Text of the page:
G20 summit in Bali: Key questions answered

As Prime Minister Rishi Sunak joins fellow leaders of the world’s major economies in Indonesia, here are answers to some key questions about the G20 summit.

– What is the G20?

The Group of 20 is an informal collection of many of the world’s biggest economic powers.

The leaders first met in response to the 2008 financial crisis, establishing the G20 as the main global forum for economic co-operation.

G20 Summit Day Two
The 2009 G20 summit in London (Stefan Rousseau/PA)

Finding consensus on international issues is not easy among the grouping as it encompasses geopolitical rivals such as the United States and China.

There have been disagreements over issues such as trade and climate, with divisions deepened by Russia’s invasion of Ukraine.

The group is made up of 19 countries and the European Union. The nations are Argentina, Australia, Brazil, Canada, China, France, Germany, India, Indonesia, Italy, Japan, Mexico, Russia, Saudi Arabia, South Africa, South Korea, Turkey, the UK and the US.

– What is the format of this year’s leaders’ summit?

Indonesia currently holds the G20 presidency and is hosting this year’s summit on the tropical island of Bali.

The two-day event, kicking off on Tuesday, is set to feature three plenaries: on food and energy security, health, and digital transformation.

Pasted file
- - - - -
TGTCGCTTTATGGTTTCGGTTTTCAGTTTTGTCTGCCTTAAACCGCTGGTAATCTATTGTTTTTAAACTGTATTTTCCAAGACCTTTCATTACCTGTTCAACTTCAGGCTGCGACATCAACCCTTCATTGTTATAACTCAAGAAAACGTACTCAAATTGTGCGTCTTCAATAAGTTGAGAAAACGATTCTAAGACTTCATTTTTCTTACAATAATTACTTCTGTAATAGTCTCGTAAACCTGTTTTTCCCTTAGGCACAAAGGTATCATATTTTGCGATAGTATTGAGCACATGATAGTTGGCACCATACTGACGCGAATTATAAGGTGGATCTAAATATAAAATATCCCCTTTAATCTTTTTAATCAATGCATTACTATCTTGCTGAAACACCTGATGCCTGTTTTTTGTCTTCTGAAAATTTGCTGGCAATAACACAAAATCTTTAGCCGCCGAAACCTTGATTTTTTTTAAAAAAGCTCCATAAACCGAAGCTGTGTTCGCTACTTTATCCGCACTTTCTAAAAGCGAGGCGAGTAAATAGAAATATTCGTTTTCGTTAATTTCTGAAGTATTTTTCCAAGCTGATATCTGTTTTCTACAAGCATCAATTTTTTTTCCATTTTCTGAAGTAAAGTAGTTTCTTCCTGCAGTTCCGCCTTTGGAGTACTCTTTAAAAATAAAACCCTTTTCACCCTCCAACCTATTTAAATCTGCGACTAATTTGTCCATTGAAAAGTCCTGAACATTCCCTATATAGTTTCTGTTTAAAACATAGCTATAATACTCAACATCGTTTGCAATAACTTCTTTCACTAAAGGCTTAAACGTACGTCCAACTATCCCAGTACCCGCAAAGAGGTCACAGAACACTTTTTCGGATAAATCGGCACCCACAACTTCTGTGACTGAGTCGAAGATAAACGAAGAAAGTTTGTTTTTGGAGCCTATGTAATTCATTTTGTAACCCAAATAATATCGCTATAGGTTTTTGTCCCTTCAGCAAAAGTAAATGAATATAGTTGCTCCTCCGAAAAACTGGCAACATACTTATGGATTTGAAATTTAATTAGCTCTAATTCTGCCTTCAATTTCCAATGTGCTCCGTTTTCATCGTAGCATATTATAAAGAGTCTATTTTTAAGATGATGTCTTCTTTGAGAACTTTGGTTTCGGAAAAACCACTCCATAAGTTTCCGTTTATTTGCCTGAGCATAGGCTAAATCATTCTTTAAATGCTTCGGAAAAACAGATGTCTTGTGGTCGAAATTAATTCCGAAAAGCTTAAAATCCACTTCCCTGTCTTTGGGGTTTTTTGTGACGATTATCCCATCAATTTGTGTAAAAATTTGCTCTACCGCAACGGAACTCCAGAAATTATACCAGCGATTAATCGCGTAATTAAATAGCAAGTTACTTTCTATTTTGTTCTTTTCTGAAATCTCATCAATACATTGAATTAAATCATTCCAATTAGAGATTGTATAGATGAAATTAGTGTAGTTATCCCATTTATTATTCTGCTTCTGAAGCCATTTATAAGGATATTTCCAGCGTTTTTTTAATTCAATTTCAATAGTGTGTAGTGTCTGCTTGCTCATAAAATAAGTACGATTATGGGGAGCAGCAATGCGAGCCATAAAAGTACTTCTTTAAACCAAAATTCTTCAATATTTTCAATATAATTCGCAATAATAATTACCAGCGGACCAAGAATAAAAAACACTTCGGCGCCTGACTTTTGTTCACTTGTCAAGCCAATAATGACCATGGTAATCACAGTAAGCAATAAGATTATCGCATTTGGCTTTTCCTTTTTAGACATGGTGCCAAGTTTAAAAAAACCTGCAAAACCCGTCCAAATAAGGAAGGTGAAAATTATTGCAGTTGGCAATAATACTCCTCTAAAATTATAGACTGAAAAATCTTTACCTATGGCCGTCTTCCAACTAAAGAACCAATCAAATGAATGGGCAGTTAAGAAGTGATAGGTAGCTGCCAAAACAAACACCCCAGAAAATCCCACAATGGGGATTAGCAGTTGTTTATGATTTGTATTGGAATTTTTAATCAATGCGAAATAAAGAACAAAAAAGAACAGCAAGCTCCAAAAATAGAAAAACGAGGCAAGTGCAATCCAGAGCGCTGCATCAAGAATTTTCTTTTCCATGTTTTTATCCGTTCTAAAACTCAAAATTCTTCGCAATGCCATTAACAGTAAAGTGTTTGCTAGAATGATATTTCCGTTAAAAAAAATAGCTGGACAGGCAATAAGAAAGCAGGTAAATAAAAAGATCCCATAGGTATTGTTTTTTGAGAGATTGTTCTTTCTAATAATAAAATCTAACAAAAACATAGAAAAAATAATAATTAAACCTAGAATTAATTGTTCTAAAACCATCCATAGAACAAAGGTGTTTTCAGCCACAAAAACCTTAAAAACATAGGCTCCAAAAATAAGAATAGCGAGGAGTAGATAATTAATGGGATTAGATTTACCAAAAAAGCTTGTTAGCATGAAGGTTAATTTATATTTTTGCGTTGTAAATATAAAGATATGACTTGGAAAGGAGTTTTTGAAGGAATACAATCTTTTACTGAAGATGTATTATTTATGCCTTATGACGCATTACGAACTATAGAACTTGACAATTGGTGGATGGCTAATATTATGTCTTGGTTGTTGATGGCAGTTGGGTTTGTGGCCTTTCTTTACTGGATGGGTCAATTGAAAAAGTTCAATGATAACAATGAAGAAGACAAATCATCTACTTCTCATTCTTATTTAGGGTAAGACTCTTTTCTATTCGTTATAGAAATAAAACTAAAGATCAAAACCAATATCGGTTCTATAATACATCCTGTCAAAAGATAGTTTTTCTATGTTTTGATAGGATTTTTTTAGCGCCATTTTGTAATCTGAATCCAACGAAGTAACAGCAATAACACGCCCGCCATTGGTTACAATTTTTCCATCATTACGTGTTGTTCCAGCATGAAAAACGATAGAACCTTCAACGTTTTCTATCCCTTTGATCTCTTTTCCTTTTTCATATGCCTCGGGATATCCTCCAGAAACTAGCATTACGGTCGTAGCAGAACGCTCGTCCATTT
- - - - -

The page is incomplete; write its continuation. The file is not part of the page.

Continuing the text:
The first, on food and energy, will effectively be a catch-all session, with Mr Sunak and allies set to use their speeches to confront Russia’s representative – expected to be Foreign Minister Sergei Lavrov – over Moscow’s invasion of Ukraine.

Ukrainian President Volodymyr Zelensky has been invited to address the event virtually.

There is plenty of time for Mr Sunak to have bilateral meetings and informal chats with other leaders at the margins of the summit.

The family photo in which leaders usually pose together at the annual gathering in a display of unity has been scrapped by the Indonesian hosts due to tensions over the Ukraine war.

Diplomats are also doubtful leaders will be able to agree a communique at the end of the summit, with none issued at previous finance or foreign affairs meetings this year.

– What will be discussed?

Although the gathering is structured around Indonesia’s priorities – energy and food, health and digital – it will inevitably be dominated by the fallout from the Ukraine war.

The world faces some of the most significant global economic challenges since the G20 was established, caused and exacerbated by Russia’s actions in Ukraine.

It is the first time G20 leaders are meeting since Russia launched its full-scale invasion in February.

As well as confronting Mr Lavrov, Mr Sunak will use the talks to call for co-ordinated action to address the difficulties.

His plan to strengthen the global economy includes ending Moscow’s “weaponisation” of food production and distribution, reducing energy dependence on Russia and helping developing nations grow without relying on “exploitative” lenders.

London Ukraine talks